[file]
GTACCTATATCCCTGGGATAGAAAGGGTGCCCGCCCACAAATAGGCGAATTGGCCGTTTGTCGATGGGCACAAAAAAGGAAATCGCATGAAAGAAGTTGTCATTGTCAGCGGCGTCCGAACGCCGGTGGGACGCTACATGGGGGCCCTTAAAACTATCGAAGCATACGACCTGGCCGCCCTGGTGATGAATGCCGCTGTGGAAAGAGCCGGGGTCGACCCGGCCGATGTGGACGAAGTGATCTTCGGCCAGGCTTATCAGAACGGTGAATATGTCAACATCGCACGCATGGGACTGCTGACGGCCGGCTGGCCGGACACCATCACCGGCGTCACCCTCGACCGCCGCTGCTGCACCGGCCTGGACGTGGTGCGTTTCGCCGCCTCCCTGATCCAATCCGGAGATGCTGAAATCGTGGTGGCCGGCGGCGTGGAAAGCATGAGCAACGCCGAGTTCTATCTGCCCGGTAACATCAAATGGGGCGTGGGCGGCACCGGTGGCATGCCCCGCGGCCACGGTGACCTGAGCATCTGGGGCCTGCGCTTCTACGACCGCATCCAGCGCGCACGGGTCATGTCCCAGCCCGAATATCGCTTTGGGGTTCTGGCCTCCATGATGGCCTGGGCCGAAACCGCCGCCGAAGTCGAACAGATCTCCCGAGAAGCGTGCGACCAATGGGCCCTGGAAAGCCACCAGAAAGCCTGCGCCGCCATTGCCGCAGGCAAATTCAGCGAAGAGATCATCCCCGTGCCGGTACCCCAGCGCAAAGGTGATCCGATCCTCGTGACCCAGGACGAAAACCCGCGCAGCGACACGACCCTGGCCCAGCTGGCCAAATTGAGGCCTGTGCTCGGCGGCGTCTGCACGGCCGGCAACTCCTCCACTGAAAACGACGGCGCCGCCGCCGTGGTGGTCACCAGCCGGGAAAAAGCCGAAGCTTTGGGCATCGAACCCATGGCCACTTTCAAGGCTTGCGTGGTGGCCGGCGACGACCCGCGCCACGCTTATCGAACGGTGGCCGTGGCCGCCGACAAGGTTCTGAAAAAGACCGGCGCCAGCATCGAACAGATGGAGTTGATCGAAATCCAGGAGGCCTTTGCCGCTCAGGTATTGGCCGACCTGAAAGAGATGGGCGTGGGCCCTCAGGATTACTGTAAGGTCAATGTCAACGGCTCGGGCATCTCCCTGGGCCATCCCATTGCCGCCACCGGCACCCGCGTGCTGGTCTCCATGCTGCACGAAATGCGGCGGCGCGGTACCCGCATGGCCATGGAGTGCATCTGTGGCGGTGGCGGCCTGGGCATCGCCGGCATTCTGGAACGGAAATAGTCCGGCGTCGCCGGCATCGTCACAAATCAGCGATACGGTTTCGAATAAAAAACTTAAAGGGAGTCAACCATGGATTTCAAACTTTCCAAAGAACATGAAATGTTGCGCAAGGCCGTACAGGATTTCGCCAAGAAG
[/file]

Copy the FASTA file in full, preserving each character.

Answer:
GTACCTATATCCCTGGGATAGAAAGGGTGCCCGCCCACAAATAGGCGAATTGGCCGTTTGTCGATGGGCACAAAAAAGGAAATCGCATGAAAGAAGTTGTCATTGTCAGCGGCGTCCGAACGCCGGTGGGACGCTACATGGGGGCCCTTAAAACTATCGAAGCATACGACCTGGCCGCCCTGGTGATGAATGCCGCTGTGGAAAGAGCCGGGGTCGACCCGGCCGATGTGGACGAAGTGATCTTCGGCCAGGCTTATCAGAACGGTGAATATGTCAACATCGCACGCATGGGACTGCTGACGGCCGGCTGGCCGGACACCATCACCGGCGTCACCCTCGACCGCCGCTGCTGCACCGGCCTGGACGTGGTGCGTTTCGCCGCCTCCCTGATCCAATCCGGAGATGCTGAAATCGTGGTGGCCGGCGGCGTGGAAAGCATGAGCAACGCCGAGTTCTATCTGCCCGGTAACATCAAATGGGGCGTGGGCGGCACCGGTGGCATGCCCCGCGGCCACGGTGACCTGAGCATCTGGGGCCTGCGCTTCTACGACCGCATCCAGCGCGCACGGGTCATGTCCCAGCCCGAATATCGCTTTGGGGTTCTGGCCTCCATGATGGCCTGGGCCGAAACCGCCGCCGAAGTCGAACAGATCTCCCGAGAAGCGTGCGACCAATGGGCCCTGGAAAGCCACCAGAAAGCCTGCGCCGCCATTGCCGCAGGCAAATTCAGCGAAGAGATCATCCCCGTGCCGGTACCCCAGCGCAAAGGTGATCCGATCCTCGTGACCCAGGACGAAAACCCGCGCAGCGACACGACCCTGGCCCAGCTGGCCAAATTGAGGCCTGTGCTCGGCGGCGTCTGCACGGCCGGCAACTCCTCCACTGAAAACGACGGCGCCGCCGCCGTGGTGGTCACCAGCCGGGAAAAAGCCGAAGCTTTGGGCATCGAACCCATGGCCACTTTCAAGGCTTGCGTGGTGGCCGGCGACGACCCGCGCCACGCTTATCGAACGGTGGCCGTGGCCGCCGACAAGGTTCTGAAAAAGACCGGCGCCAGCATCGAACAGATGGAGTTGATCGAAATCCAGGAGGCCTTTGCCGCTCAGGTATTGGCCGACCTGAAAGAGATGGGCGTGGGCCCTCAGGATTACTGTAAGGTCAATGTCAACGGCTCGGGCATCTCCCTGGGCCATCCCATTGCCGCCACCGGCACCCGCGTGCTGGTCTCCATGCTGCACGAAATGCGGCGGCGCGGTACCCGCATGGCCATGGAGTGCATCTGTGGCGGTGGCGGCCTGGGCATCGCCGGCATTCTGGAACGGAAATAGTCCGGCGTCGCCGGCATCGTCACAAATCAGCGATACGGTTTCGAATAAAAAACTTAAAGGGAGTCAACCATGGATTTCAAACTTTCCAAAGAACATGAAATGTTGCGCAAGGCCGTACAGGATTTCGCCAAGAAG